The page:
From Itasca, Texas, USA:
I have type 2 diabetes and control it with oral medications. I also am taking Vytorin, one daily; Niaspan, three daily; and Omacor, four daily. Since I have been taking the Niaspan and the Omacor, my blood sugar readings increased a lot. I was running around 90 mg/dl [5.0 mmol/L] to 150 mg/dl [8.3 mmol/L]. Now, it is hardly ever under 250 mg/dl [13.8 mmol/L] and often a lot of the time higher than that. Can Niaspan or Omacor cause the readings to increase and, if so, which increases it most? I take Actos, 45 mg, and Glyburide/Metformin 205/500, two in the morning and two with my evening meal.
Niacin is known to induce insulin resistance. I would suggest you discuss this with your physician. It may be appropriate to stop your niacin and see if your blood sugars go back down. However, please do not stop any medications without the knowledge of your physician. This would be inappropriate.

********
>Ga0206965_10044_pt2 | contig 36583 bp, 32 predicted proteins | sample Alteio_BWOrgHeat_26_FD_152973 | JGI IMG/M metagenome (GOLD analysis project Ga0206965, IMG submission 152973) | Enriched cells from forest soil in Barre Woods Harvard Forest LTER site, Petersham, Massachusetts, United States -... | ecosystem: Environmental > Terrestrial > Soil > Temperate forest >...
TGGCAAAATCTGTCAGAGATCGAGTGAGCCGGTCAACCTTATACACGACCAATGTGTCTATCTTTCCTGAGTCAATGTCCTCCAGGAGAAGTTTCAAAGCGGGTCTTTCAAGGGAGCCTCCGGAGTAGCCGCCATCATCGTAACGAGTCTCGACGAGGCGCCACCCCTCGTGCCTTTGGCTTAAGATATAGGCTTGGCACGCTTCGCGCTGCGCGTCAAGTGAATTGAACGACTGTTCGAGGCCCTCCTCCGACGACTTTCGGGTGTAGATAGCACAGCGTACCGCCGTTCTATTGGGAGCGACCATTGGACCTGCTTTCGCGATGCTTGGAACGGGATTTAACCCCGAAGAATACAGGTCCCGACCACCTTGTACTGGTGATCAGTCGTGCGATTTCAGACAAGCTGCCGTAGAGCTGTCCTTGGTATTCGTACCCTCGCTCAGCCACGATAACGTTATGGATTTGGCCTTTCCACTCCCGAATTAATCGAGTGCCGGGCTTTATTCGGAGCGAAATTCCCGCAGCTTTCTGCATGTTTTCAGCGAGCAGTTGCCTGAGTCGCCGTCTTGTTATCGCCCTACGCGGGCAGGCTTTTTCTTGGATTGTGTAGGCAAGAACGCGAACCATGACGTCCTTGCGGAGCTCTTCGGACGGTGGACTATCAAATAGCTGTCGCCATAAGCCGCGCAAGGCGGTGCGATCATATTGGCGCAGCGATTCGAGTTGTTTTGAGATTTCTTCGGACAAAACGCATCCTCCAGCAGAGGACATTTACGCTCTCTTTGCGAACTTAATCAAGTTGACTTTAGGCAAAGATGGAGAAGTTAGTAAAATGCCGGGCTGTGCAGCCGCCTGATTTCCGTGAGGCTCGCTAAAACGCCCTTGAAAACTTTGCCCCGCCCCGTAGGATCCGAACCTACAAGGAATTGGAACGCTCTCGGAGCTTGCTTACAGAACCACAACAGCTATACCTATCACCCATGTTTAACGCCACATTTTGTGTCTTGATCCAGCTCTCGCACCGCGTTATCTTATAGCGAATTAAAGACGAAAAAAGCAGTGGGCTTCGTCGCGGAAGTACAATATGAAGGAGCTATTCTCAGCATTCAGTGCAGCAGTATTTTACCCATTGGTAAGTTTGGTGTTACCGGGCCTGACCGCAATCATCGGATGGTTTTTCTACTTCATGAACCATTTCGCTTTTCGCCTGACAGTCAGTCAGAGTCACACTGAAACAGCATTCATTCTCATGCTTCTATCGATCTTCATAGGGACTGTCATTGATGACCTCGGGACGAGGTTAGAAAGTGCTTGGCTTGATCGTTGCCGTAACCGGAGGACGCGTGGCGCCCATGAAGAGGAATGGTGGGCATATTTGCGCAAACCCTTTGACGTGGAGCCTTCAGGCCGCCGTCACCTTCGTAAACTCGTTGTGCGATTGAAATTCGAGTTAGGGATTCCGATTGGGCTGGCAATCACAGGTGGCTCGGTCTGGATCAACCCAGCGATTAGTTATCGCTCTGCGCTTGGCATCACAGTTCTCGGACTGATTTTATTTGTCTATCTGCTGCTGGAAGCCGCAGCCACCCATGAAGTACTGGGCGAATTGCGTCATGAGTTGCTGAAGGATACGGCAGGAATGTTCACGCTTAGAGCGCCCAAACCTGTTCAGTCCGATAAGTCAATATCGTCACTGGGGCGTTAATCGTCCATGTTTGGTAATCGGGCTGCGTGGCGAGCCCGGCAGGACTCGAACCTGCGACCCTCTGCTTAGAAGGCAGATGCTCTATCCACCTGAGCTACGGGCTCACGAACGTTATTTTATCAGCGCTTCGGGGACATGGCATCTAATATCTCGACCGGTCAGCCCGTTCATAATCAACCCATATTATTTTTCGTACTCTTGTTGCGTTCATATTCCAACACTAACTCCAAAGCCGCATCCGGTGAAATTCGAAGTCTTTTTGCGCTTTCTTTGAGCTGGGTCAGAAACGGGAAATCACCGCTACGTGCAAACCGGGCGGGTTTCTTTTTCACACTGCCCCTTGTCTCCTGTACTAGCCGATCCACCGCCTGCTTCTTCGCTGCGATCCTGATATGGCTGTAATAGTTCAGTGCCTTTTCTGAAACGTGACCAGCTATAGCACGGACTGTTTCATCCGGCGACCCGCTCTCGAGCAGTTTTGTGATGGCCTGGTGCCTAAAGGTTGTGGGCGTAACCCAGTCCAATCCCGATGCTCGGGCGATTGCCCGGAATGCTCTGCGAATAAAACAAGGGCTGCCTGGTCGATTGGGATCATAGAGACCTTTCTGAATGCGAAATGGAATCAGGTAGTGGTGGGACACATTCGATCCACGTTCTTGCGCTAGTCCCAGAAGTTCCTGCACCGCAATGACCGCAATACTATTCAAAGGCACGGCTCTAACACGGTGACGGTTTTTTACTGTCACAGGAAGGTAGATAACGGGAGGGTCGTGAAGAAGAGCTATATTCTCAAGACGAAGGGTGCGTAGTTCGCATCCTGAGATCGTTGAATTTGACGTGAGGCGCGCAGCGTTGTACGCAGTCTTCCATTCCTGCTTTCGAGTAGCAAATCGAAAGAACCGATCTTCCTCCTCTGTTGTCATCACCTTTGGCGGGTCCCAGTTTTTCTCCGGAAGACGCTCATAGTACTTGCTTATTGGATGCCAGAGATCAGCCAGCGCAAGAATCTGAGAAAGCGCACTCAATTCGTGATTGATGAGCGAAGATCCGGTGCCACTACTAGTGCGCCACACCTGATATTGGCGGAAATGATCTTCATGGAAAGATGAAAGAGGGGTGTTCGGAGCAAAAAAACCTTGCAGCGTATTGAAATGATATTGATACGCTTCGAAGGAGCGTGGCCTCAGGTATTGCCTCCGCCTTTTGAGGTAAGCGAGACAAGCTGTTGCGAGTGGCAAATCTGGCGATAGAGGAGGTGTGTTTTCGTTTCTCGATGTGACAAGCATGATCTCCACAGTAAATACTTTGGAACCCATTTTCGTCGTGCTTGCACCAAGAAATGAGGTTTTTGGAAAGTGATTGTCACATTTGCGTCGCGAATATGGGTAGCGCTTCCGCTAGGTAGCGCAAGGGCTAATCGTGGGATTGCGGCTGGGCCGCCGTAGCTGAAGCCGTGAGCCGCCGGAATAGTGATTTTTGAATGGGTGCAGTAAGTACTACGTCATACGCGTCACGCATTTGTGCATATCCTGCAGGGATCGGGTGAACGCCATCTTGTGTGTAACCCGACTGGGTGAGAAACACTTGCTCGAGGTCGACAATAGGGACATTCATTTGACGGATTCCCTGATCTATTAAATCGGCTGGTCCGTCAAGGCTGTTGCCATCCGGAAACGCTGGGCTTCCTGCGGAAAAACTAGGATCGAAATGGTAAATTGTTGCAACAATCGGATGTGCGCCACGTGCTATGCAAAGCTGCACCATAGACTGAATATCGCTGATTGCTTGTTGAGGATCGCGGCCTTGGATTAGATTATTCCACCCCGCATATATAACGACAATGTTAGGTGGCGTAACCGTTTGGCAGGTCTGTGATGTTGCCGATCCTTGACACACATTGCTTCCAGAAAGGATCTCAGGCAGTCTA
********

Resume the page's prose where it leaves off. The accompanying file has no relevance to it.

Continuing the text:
Last Updated: Tuesday April 06, 2010 15:10:11
This Internet site provides information of a general nature and is designed for educational purposes only. If you have any concerns about your own health or the health of your child, you should always consult with a physician or other health care professional.
This site is published by Children With Diabetes, Inc, which is responsible for its contents.
© Children with Diabetes, Inc. 1995-2013. Comments and Feedback.